Symud i'r prif gynnwys
Cuddio Rhestr Erthyglau

14 erthygl ar y dudalen hon

--.-ce. V ARIETI ES.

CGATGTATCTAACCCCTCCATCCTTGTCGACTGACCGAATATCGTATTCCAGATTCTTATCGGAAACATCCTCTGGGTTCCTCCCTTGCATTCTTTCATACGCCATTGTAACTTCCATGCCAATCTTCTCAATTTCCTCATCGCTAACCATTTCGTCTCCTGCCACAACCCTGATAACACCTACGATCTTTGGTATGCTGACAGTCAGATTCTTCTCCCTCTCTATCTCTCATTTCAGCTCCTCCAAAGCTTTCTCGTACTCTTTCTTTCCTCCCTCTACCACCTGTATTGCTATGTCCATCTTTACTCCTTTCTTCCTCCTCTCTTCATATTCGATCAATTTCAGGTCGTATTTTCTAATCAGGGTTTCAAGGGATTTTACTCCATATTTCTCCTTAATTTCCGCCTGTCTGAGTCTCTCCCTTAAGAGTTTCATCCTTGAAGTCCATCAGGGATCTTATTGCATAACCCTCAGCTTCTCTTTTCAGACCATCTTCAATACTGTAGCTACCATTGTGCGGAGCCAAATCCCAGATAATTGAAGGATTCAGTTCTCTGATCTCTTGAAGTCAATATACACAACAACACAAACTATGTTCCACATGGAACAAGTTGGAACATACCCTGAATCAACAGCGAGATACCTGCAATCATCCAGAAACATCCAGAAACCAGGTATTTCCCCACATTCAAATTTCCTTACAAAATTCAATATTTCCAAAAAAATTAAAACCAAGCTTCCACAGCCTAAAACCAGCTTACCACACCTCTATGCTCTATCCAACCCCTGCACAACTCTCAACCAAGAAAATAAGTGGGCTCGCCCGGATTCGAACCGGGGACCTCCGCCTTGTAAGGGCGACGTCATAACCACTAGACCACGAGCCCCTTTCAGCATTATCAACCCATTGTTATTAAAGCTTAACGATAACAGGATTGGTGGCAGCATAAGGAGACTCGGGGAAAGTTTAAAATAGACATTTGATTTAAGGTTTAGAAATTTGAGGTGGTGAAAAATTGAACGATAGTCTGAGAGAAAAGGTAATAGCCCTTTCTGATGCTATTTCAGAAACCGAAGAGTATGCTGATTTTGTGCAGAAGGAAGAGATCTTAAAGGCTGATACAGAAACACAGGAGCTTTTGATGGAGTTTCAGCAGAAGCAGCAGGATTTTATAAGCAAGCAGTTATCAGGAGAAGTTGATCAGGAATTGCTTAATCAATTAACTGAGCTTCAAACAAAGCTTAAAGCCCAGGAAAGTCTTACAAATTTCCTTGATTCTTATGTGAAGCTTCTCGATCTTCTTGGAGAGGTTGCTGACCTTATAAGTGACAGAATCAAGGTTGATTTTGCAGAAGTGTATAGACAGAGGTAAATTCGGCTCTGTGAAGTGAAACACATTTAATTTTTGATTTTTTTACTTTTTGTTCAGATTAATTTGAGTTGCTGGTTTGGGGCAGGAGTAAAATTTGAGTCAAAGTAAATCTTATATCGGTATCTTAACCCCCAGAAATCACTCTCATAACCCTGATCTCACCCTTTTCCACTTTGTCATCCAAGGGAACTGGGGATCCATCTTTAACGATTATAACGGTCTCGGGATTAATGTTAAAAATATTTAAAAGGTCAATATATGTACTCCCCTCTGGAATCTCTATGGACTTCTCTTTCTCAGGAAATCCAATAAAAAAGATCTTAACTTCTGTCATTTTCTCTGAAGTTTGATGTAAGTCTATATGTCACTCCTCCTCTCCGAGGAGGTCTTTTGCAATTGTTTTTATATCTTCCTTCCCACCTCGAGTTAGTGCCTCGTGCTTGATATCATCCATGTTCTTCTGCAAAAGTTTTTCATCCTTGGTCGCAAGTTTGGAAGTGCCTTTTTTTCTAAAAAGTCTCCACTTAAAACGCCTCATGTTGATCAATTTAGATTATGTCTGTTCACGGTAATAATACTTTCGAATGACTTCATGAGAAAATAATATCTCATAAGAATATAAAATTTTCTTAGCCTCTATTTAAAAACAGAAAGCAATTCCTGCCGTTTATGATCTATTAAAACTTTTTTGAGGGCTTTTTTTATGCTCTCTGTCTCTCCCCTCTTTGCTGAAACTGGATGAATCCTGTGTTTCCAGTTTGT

-ce. V ARIETI ES. What roof covers the most noisy tenant ? The roof of the mouth. When is a sermon like a round shot? When it comes from a canon's mouth. SOMETHING VERY Lil, ELY.-Tli-,tt the flowersof speech spring from the root of the tongue. An American aptly described a gentleman's park as Nature with her hair combed." A Boy's IDEA OF PULLING A TOOTH.—The doctor hitched on to me, nulle I his best, and just before he killed me the tooth came out. Never set yourself up for a musician just because you have got a drum in your ear nor believe you are cut out for a school teacher merely because you have pupil in your eye. PERFECTION OF GREAT AliNDs.-Fortitude in adver- sity, and moderation in prosperity, eloquence in the senate, and courage in the field, great glory in re- nown, and labour in study, are the natural perfection of great minds. THE Two ROADS. Dar are," said a sable orator, addressing his brethren, two roads tro dis world, De one am a broad and narrow road, dat leads to per- dition, and de oder am a narrow and broad road dat leads to sure destruction, If dat am de case," said a sable hearer, dis cullered individual takes to le wood." MISTAKEN IDENTITY.—Old Mary descries an ac- quaintance on the opposite side of the street, she shouts across, and on attracting attention telegraphs with her umbrella for her friend to wait. Waddling across, after a quite critical look, she observes "Ye thout it was me, and aw thout it was ye, and, gosh, cab, it's nowther." EACH HAS His OWN PLEASURES.Tis a wrong way to proportion other men's pleasures to ourselves, 'tis like a child's using a little bird (oh, poor bird! thou shalt sleep with me), so lays it in his bosom, and stifles it with his hot breath; the bird had rather be in the cold air, and yet, too, 'tis the most pleasing flattery, to like what other men like. THE Two GHOSTS.-Sir Walter Scott, used to tell with much zest a story of a man who tried to frighten his friend by encountering him at midnight in a lonely spot which was supposed to be the resort of a ghosily visitant. He took his seat on the haunted stone, wrapped up in a long white sheet. Presently, to his horror, the real ghost appeared, and sat down beside him, with the ominous ejaculation, ''You are a ghost, and I am a ghost; let us come closer and closer together." And so closer and closer the ghost pressed, till the sham ghost, overcome with terror, fainted away. At a club, of which Jerrold was a member, a fierce Jacobite, and a friend as fierce of the cause of Wm. the Third, were arguing noisily, and disturbing less excitable conversationalists. At length the Jacobite, a brawny Scot, brought his fist clown heavily upon the table, and roared at his adversary, "I tell you what it is, sir, I spit upon your King William The friend of the Prince of Orange was not to be outmast. ered by mere lungs. He rose, and roared back to the Jacobite, "And I sir, spit upon your James the Second Jerrold, who had been listening to the up- roar in silence, hereupon rung the bell, and shouted, "Waiter, spittoons for two! COUNT D'OKSAY'S COAT.-The name of DrOrsay was attached by tailors to any kind of raiment, till Yes- tris tried to turn the Count into ridicule. Applica- tion was made to his tailor for a coat made exactly after the Count's pattern. The man sent notice of it to his patron,, asking whether he should supply the order, and the answer being in the affirmative, the garment was made and sent home. No doubt D'Orsay imagined that some enthusiastic admirer had in this way sought to testify his appreciation, but on going to the Olympic Theatre to witness anew piece, he-had the gratification of seeing his coat worn by Liston as a burlesque of himself.—Hon. Grardley Te)-ke'ey's Life A collection of errors of the press of the malignant type would be amongst the curiosities of literature. Bayle records several curious specimens. In the loyal Courier of former, days it appears that his Majesty George IV. had a fit of the gout at Brighton. We have seen advertised a sermon, by a celebrated divine, on the Immorality of the Soul, and also the Lies of the' Poets. Lies is indeed more dangerous, a single letter more or less making a lie. Glory, too, is liable to the same mischance, the dropping of the- liquid making it all gory. What is treason, asked a wag, but, reason to a t ? which t an accident of the press may displace with the most awkward effect. Imagine an historical character impeached for reasonable practices. NEWS FOR THE NURSERY.—We are informed that an enterprising American publisher is about to bring out a volume of nursery literature,, in which the stories and rhymes of the exploded old country' will be adapted to the tastes and understandings of young America. To-illustrate this we shall venture on a version in prose of Humpty Dumpty. "Hump- ty Dumpty sot hisself on a tall rail. Humpty Dump- ty dropt off his perch—ker-squash. And all the equi- pages, and all the livered menials of an effete monar- chical system was just a one-hoss affair as regar led the sottin' of that unfort'net cuss on that evcrListin' rail agin Moral :-The skreekin bird of Freedom what roosts on the zenith, with his head tied up in the star-spangled banner, rather kalklates that monar- chy is played out—some !"—Fan. "Never," said Theodore Hook, "let a man andhia wife play together at whist. There are always tele- graphs and if they fancy their looks are watched, they can always communicate by words. I found out that I could never win of Smigsmag and his wife.. I mentioned this one day, and was answered I No, you never can win of them.'—Why ? said 1. 'Because,' said my friend, they have established a code. Dear me said I,, signals by looks?'—' No/ said he, "by words. If Mrs. Smigsmag is to lead, Smig- smag says Dear, you begin." Dear begins with. "d," so does diamonds, and out comes one from the lady. If he has to lead, and she says, S., my love," she wants a spade. Harriett, my dear, how long you are sorting your cards." Mrs. Smigsmag stumps down a heart, and a gentle Come) my love," on either side, produces a club.' Of all the queer stories about morbid scrupulosity-the queerest is told of a certain Spanish abbess and one of her nuns, when proceeding on a journey which it was a matter of life and death to complete with the utmost speed. The man who drove the mules of their carriage was urging his beasts to speed with the usual profuse oaths and blasphemies which are in vogue with Spanish muleteers in general, and the pious ears of the two nuns were so shocked at what they heard that they insisted upon the man's abstaining from the offensive words. The mules, not hearing the accus- tomed objurgations, speedily slackened in their pace, and the driver informed the ladies that nothing but strongswearmg would make them move quickly. The nuns were at their wits' encl. Every half-hour was most precious but, upon the other hand, their con- sciences revolted at the idea of authorising such blas- phemies as they had been hearing. At length a happy thought struck one of them. The most odiously profane phrase is, of course made up of words which, I ta.ien singly may be of a perfectly innocent description. They, therefore, agreed to divide the muleteer s curs. ings into their component parts, and so, by assigning one word to the abbess, another to the sister, and a third to-the muleteer, and pronouncing their series in their proper order, the complete anathemas were made to reach the ears of the mules, while not one of the speakers could be considered guilty of uttering any- thing wrong. A GOOD STORY.—Of Peter Drummond, "minister's man" to a Rev. Mr. Gillies, the former incumbent of St. Monance parish, is told the following droll story: "At one time, when the coals in the manse were getting scarce, Peter had a horse yoked early in the morning, and was ready to drive off to the coal hill, when the minister came down to see that all was right-an interference which Peter who hadlongbeen his faithful servant, did not like, for he thought that he might have been trusted to go unheeded on a work of this kind, besides, the minister always threw in some "off put," and so it happened in the present instance. When the cart was just about starting, Mr. Gillies asked Peter if he had said his prayers. Deed, no sir,' answered Peter, remarkably honestly, vl had nae time, and was just, gaun to say them on the road.'—'Hout, tout,' said the minister. 'Go into the stable and say them before you go, and that will make it sure work.'—'Weel, then, said Pe er, very dryly, 'will you be so good as to haurl me the horse, an' then I'll gang in-bye an' pray.' The morning, which had been dull and showery, was still fair when Peter went into the stable, but he had not been there many minutes when the rain began to fall in torrents. Peter was in no hurry he seated himself on a sack of straw, from which he was eying the minister from a bole-window, and was loth to go out in the rain. Mr. Gillies at last lost patience, for be was nearly drenched to the skin, and cried out, Peter, are you no through yet ?'—'Very nearly sir,' answered Peter, 'but I hae twa or three sins to confess stili, which, perhaps, I may-do on the road. -Ay, jnst^o,' said the minister, who was glad to get riu ofjiis charge on any terms, and Peter got his own way."